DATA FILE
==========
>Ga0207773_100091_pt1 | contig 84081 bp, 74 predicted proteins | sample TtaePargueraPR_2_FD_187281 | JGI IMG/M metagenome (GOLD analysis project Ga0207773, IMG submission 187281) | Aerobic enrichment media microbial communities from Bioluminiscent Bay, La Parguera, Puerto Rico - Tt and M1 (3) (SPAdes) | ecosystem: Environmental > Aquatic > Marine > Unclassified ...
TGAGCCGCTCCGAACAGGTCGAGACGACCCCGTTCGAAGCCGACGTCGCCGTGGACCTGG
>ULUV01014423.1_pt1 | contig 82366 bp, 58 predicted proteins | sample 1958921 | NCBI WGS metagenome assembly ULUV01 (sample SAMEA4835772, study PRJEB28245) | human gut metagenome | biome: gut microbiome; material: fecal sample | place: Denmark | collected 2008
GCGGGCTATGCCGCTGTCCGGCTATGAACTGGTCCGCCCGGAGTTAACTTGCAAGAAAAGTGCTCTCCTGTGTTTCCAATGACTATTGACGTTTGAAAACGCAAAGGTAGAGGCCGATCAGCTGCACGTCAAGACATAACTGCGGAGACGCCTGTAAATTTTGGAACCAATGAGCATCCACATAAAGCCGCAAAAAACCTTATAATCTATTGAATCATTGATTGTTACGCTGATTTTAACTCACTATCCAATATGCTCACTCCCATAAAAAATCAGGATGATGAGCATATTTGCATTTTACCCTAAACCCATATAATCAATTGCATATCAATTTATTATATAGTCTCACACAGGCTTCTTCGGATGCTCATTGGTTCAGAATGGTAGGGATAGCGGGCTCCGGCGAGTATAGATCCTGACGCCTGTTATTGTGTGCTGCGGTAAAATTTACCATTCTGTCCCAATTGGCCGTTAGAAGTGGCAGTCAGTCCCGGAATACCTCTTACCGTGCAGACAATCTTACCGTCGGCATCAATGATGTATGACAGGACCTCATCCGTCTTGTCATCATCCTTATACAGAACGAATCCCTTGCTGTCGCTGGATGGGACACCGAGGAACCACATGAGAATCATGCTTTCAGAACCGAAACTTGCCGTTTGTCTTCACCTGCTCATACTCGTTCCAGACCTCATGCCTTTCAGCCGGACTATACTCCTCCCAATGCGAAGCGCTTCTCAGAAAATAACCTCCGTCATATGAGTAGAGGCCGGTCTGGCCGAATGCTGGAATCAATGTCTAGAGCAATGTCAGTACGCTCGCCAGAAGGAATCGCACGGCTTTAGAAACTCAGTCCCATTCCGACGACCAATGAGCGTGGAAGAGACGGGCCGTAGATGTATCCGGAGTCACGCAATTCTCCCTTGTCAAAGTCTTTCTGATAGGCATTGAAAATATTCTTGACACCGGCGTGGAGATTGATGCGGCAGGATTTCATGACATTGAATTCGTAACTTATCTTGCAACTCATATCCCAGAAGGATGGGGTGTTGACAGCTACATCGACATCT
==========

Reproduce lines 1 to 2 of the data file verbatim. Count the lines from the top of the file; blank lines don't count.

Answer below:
>Ga0207773_100091_pt1 | contig 84081 bp, 74 predicted proteins | sample TtaePargueraPR_2_FD_187281 | JGI IMG/M metagenome (GOLD analysis project Ga0207773, IMG submission 187281) | Aerobic enrichment media microbial communities from Bioluminiscent Bay, La Parguera, Puerto Rico - Tt and M1 (3) (SPAdes) | ecosystem: Environmental > Aquatic > Marine > Unclassified ...
TGAGCCGCTCCGAACAGGTCGAGACGACCCCGTTCGAAGCCGACGTCGCCGTGGACCTGG